In this study, we use atomistic MD simulations for 10 class A GPCR:G protein complexes that span both selective and promiscuous GPCRs and Gαs, Gαi, and Gαq protein subfamilies. We generate a map for the spatio-temporal persistence of GPCR:Gα protein intermolecular residue contacts and identify two critical types of GPCR:Gα protein contacts: those that are persistent (sampled >20% frequency in the simulation) and (a) specific to each Gα protein subfamily, which we name as “subfamily-specific contacts” and (b) common among complexes from all Gα protein subfamilies (Gαs, Gαi, Gαq), labeled as “common contacts”. We applied data analysis techniques on 6 GPCR:Gα protein contacts to generate a “spatio-temporal” code for G protein selectivity and validated the code on 3 GPCR:G protein complexes not used in the training. The GPCR:Gα protein contacts that are important for selective coupling consist not only of the subfamily-specific but also some common contacts. The common contacts contribute to selectivity through differences in temporal persistence among GPCR:G protein residue contacts from different G protein subfamilies. All GPCRs sample the common contacts with higher persistence than the specific contacts, particularly the promiscuous triple mutant33 β2-adrenergic receptor (ADRB2), which is the tenth GPCR:G protein compelx we have simulated. We validated our spatio-temporal code regulation by introducing switching mutations in the Gq-coupled muscarinic receptor M1 (CHRM1) to facilitate its coupling to the secondary G proteins, Gi and Gs using BRET-based assays.
GPCRs exhibit a spectrum of coupling preference to G proteins
Recent work by Inoue et al.11 and Avet et al.12 have used biochemical and FRET-based experimental techniques to measure the pluri-dimensional coupling repertoire of GPCRs to multiple Gα protein subtypes. The data generated by Inoue and colleagues was recently published in combination with existing data from the IUPHAR “Guide to Pharmacology” database on the GPCRdb website34,35. This data summarizes G protein coupling for the available GPCRs into categorical rankings for “no coupling”, “secondary coupling”, and “primary coupling.” We have similarly categorized (see “Methods”) the measured coupling data provided in “Table S1D: double normalized Emax values” from the Avet et al. study to consolidate GPCR:G protein coupling information across these three resources36.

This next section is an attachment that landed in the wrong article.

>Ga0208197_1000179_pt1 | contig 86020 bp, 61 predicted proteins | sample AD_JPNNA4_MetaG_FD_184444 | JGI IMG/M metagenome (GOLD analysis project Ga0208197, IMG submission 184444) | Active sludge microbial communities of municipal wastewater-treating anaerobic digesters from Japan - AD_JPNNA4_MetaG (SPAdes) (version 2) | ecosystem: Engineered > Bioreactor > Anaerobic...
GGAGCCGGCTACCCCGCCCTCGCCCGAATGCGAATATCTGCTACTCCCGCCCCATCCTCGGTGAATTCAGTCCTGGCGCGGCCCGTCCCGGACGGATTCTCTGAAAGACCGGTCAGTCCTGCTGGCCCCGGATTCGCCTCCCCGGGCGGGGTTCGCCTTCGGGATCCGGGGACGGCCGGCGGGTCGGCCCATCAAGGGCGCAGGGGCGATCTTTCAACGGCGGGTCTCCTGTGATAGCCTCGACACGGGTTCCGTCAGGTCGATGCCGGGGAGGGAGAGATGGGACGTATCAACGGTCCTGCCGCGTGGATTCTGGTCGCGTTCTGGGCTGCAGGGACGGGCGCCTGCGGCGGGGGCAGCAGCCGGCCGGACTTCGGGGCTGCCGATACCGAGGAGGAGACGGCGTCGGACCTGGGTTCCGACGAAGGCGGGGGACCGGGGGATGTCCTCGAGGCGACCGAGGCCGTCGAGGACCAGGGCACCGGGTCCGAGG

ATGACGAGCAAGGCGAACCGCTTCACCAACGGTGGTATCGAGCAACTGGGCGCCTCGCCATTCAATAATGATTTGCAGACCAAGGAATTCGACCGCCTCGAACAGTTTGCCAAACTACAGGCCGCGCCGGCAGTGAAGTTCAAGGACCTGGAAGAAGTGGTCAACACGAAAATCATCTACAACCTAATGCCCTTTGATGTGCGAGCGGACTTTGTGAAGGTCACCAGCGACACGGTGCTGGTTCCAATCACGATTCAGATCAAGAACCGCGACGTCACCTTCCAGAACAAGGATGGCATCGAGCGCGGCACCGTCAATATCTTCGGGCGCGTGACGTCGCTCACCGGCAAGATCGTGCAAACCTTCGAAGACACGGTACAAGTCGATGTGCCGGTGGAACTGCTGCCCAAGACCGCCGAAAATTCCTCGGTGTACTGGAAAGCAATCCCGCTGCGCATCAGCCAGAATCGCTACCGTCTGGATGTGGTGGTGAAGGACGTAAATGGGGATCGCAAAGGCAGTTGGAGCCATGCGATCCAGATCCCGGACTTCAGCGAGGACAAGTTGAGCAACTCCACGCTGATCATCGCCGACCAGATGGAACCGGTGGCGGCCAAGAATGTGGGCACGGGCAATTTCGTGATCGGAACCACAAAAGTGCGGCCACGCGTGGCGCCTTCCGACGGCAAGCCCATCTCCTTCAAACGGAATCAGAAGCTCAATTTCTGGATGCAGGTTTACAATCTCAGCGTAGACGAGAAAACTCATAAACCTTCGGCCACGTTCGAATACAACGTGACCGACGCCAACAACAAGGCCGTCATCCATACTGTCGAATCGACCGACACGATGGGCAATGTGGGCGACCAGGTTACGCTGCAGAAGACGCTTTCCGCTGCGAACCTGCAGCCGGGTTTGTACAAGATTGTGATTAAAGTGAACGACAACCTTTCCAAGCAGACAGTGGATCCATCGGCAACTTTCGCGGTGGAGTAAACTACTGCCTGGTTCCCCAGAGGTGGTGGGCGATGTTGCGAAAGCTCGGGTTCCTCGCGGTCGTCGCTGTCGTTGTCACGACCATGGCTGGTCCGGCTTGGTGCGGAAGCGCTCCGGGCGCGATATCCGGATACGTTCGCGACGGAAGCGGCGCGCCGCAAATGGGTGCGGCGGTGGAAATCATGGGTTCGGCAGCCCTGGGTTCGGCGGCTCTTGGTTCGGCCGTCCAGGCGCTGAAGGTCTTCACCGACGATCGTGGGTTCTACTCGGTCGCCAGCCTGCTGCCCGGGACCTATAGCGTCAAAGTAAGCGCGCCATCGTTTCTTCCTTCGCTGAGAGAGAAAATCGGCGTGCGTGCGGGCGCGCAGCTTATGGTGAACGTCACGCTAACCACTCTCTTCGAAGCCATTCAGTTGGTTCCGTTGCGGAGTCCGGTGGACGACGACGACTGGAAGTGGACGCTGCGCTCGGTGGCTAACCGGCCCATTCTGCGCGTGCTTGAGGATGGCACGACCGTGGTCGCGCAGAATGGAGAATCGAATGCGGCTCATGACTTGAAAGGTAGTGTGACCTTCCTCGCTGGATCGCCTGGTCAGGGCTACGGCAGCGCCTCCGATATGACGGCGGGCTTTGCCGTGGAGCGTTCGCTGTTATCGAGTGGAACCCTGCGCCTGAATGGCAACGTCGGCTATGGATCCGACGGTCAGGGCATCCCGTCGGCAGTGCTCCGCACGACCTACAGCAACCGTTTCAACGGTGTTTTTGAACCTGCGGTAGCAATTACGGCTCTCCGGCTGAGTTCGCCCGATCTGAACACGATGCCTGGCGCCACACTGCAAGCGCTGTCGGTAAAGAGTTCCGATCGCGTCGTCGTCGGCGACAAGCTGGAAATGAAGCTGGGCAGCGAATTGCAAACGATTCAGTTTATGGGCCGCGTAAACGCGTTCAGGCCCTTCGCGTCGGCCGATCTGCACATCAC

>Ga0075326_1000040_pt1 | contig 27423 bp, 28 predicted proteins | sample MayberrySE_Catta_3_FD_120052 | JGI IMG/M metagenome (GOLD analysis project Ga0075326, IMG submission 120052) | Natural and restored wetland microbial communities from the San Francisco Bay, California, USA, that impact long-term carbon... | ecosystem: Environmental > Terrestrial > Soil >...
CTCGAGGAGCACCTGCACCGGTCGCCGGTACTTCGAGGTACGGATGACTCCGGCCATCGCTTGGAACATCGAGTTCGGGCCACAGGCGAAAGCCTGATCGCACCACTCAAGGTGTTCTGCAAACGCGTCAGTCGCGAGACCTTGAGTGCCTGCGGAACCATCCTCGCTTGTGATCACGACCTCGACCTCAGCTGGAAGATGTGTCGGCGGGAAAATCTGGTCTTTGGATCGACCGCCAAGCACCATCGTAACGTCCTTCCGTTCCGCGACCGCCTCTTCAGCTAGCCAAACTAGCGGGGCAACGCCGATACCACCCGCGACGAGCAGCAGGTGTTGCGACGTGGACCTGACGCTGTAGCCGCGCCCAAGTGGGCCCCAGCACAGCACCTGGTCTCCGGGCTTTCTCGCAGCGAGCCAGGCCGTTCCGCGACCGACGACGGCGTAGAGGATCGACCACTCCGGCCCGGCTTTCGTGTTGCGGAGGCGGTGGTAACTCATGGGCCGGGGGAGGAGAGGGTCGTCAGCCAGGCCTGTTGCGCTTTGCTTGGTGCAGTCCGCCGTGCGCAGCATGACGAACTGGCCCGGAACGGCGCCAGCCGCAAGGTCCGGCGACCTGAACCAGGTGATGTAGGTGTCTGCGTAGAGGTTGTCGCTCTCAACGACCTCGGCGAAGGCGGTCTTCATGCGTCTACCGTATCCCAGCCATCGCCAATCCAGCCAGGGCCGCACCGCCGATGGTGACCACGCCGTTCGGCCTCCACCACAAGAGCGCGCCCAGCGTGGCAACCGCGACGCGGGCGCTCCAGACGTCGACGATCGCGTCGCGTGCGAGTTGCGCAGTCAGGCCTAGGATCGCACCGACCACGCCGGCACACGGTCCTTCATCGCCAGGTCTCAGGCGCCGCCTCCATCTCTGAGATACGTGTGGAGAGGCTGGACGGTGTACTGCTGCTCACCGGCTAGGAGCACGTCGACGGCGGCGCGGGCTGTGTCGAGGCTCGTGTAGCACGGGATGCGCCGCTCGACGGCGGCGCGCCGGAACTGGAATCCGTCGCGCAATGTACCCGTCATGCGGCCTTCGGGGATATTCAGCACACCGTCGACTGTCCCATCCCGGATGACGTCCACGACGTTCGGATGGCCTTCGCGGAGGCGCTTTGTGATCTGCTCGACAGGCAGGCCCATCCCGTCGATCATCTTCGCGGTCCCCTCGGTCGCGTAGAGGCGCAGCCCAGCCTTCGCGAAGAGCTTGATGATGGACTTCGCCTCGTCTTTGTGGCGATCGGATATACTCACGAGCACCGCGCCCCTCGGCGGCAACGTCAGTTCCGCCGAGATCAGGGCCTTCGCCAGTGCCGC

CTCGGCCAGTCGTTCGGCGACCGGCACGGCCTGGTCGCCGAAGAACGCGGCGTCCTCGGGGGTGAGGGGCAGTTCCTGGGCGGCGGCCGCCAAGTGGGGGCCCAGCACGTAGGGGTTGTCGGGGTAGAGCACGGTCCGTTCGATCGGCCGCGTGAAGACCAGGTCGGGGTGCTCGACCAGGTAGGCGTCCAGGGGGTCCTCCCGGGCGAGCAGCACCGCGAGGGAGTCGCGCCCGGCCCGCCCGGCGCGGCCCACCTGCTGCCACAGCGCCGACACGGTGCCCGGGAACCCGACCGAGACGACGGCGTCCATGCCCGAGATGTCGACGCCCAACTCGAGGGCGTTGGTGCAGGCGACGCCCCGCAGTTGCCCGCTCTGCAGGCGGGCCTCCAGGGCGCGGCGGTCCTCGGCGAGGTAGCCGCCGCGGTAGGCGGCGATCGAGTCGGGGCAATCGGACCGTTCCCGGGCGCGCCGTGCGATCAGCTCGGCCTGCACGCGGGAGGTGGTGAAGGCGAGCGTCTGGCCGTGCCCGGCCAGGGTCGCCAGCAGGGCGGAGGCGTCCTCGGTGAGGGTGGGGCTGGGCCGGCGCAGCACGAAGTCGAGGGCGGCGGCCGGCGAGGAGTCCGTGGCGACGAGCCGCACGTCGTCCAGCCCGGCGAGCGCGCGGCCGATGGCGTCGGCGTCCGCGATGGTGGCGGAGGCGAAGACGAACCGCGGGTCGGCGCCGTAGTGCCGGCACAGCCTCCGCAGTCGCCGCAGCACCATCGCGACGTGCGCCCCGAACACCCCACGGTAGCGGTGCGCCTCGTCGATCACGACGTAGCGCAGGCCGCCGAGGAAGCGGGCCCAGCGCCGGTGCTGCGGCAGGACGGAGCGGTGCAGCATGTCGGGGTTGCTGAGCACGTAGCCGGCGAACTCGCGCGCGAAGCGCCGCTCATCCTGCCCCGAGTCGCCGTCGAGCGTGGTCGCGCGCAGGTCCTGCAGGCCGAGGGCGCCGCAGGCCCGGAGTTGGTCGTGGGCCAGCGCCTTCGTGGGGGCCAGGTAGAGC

The experimental methods used by Avet et al. directly measure activation of G proteins, whereas the signal measured in the Inoue study undergoes amplification between the initial receptor:transducer coupling event to the measured biochemical outcome. Moreover, the Inoue et al. study used a chimeric Gq protein in which the last six C-terminal amino acids were substituted for different G protein sequences to test coupling of GPCRs to these chimeric Gq proteins, rather than the wildtype G proteins. For this reason, we assigned different weights to the categories describing binding from these two studies and the “Guide to Pharmacology” resource (see “Methods”). Among 404 non-olfactory class A GPCRs, G protein coupling information was available for 267 receptors across these three datasets. The number of distinct G protein subtypes measured also differed between datasets and in the “Guide to Pharmacology” resource, G protein coupling was only provided as categorical descriptions for the four major G protein subfamilies. Therefore, we generated a composite score describing the G protein coupling repertoire for these 267 receptors for each of the 4 G protein subfamilies (see “Methods”). We combined these scores across the four subfamilies to generate an average “promiscuity” index (Supplementary Data 1). The results of this promiscuity index are summarized in the heatmap in Fig. 1 to show both the strength of the evidence for coupling and the promiscuity of coupling for 267 GPCRs.
Our analysis shows GPCRs exhibit a spectrum of coupling behavior towards G proteins ranging from selectivity to a single Gα protein subfamily (e.g. ADGRG2 (Gq), FZD10 (G12/13), and P2RY12 (Gi) receptors) to promiscuous coupling to multiple Gα protein subfamily members (e.g. LPAR1 (Gi, Gq, G12/13), LPAR2 (Gs, Gi, Gq), BDKRB2 (Gs, Gi, Gq, G12/13), GPPR4 (Gs, Gi, Gq, G12/13), GPR68 (Gs, Gi, Gq, G12/13) receptors).